Schemes’ satisfaction with investment consultants remains steady, in-house expertise grows and consultants’ tenure shortens, finds NAPF survey | PLSA
Schemes’ satisfaction with investment consultants remains steady, in-house expertise grows and consultants’ tenure shortens, finds NAPF survey

Schemes’ satisfaction with investment consultants remains steady, in-house expertise grows and consultants’ tenure shortens, finds NAPF survey

05 March 2014
  • 80% of both DB and DC schemes would recommend their investment consultancy
  • Satisfaction with investment consultants lower in DC schemes than DB
  • Average consultancy tenure shortens by approximately one year since 2009
  • Growing in-house expertise among DB schemes, especially among larger funds
  • Only 30% ‘very satisfied’ with consultants’ stewardship capabilities
  • Consolidation means a few consultancies have a great deal of influence

The National Association of Pension Funds’ today (Wednesday) launched the findings of its third Investment Consultants’ Performance Survey. Encouragingly, results from the survey remained broadly in line with the findings of previous surveys (2008 and 2009) despite the challenging regulatory and investment environment over the last five years.

Over 80% of both defined benefit (DB) and defined contribution (DC) schemes would recommend their investment consultancy to a scheme with similar needs. The percentage of schemes who would recommend their investment consultancy to a scheme with similar needs was lower among DC schemes (80%) than DB schemes (86%)

Pension fund schemes, especially large ones, are taking steps to ensure they hold their investment consultants to account. A quarter (28%) of DB scheme respondents had in-house investment expertise and this grows to 48% of funds over £1bn size, but shrinks to 11% of funds of less than £250m. One fifth of those with in-house expertise had introduced this capability in the last four years; with 50% pointing to lower costs and a significant 25% reporting that in-house expertise helped to challenge consultancy advice.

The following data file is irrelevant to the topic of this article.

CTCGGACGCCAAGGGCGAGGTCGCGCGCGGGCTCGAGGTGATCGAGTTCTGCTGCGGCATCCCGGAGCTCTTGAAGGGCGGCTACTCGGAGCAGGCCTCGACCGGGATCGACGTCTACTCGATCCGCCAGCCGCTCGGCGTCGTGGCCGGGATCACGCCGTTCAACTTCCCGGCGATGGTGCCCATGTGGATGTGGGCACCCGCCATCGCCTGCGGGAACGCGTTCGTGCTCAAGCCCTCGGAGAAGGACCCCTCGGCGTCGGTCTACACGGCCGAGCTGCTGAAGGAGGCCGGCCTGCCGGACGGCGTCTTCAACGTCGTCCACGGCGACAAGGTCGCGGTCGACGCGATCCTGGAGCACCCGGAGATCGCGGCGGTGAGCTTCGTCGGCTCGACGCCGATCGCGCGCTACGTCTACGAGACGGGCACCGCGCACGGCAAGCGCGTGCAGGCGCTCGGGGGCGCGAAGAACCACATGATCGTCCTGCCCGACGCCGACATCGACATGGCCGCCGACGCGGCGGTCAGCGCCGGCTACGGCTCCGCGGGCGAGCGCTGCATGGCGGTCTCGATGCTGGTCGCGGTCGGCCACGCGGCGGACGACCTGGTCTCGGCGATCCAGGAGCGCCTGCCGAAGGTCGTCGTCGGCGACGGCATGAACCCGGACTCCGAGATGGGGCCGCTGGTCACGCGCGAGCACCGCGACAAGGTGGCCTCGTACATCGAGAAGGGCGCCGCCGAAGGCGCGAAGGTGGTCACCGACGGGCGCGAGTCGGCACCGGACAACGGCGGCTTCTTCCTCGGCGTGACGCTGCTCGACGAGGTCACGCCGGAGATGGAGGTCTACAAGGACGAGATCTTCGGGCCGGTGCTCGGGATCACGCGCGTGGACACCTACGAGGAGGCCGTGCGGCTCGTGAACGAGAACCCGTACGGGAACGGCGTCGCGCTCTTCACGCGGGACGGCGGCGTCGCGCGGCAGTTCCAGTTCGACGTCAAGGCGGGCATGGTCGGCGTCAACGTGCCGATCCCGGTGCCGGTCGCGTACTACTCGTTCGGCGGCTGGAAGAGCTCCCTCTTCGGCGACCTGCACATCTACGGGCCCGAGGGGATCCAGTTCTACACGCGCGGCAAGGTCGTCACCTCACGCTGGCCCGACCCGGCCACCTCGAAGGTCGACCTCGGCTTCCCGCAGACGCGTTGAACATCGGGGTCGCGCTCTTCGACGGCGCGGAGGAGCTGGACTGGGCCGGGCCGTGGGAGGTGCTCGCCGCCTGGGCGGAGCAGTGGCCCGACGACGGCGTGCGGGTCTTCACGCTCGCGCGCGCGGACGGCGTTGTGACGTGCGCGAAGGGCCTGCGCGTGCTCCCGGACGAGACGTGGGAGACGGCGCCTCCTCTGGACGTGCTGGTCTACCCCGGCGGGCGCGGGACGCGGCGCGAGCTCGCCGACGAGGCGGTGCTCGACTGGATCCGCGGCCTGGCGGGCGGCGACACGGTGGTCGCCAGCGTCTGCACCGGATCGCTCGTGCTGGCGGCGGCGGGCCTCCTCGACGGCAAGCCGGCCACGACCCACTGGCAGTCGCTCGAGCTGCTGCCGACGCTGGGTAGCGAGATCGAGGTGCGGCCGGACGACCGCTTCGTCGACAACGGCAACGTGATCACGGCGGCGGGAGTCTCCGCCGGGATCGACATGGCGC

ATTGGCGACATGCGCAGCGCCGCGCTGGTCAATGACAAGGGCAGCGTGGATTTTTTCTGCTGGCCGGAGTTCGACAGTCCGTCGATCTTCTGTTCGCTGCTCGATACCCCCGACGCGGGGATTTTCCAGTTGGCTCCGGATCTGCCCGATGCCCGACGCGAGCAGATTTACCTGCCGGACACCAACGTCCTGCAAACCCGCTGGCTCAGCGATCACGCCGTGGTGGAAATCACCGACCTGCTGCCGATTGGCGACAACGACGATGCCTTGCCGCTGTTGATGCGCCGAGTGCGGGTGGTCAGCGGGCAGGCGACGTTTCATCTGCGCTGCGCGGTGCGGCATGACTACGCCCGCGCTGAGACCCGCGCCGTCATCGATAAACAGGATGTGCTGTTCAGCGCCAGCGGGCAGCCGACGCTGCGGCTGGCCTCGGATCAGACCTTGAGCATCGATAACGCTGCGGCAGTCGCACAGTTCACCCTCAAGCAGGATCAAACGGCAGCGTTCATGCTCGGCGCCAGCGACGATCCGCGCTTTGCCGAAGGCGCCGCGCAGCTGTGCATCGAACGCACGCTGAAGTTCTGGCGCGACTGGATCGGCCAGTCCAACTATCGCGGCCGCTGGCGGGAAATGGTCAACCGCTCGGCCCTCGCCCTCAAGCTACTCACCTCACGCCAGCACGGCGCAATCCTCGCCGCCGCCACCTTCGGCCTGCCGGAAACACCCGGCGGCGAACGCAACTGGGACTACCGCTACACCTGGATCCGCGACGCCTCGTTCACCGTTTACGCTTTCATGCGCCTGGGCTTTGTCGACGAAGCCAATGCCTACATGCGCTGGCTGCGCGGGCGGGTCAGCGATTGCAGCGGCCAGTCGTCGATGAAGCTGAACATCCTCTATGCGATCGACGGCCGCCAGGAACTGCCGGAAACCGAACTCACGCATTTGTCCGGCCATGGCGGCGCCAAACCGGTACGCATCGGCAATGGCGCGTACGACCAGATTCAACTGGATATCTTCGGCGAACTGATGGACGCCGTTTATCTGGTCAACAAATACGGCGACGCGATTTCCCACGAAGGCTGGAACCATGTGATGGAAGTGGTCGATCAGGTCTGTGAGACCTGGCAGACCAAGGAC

Stewardship was a new topic to the survey this year. Only 30% of respondents were ‘very satisfied’ with their consultants’ stewardship capabilities, with 48% ‘fairly satisfied’ and 3% were ‘fairly dissatisfied’. This response rate was consistent across all scheme sizes.

Joanne Segars, Chief Executive, NAPF, said:

“It’s clear that overall pension schemes value highly the advice and expertise their investment consultants provide, although the difference in satisfaction levels between DB and DC schemes is something to watch as the number of DC schemes and assets in those schemes will grow quickly. The NAPF will develop a practical guide to help trustees properly evaluate their investment consultants’ service and encourage a structured approach to making sure this crucial link in the investment chain continues to operates in pension schemes’ best interest.

“The growth of in-house expertise over the last four years, especially for larger DB pension schemes, indicates that it is here to stay and we expect to see further growth, driven by schemes looking to lower costs and test consultancy advice. In the future we may see a more collaborative approach between in-house investment sub-committees and external investment consultants, especially among larger pension scheme funds.

“The level of satisfaction from schemes of their consultants’ stewardship capability is disappointing, especially as we know pension schemes have growing expectations in this area. This survey and last year’s NAPF engagement survey both highlight the need for a clearer and more robust procedure on stewardship to be put in place.”

Defined benefit schemes

DB schemes rated their consultants positively for:

  • Providing explanations of technical issues and clear communications for decision making;
  • Providing advice on fund manager selection and de-selection;
  • Providing proactive advice;
  • Understanding their scheme and sponsor’s funding preferences; and,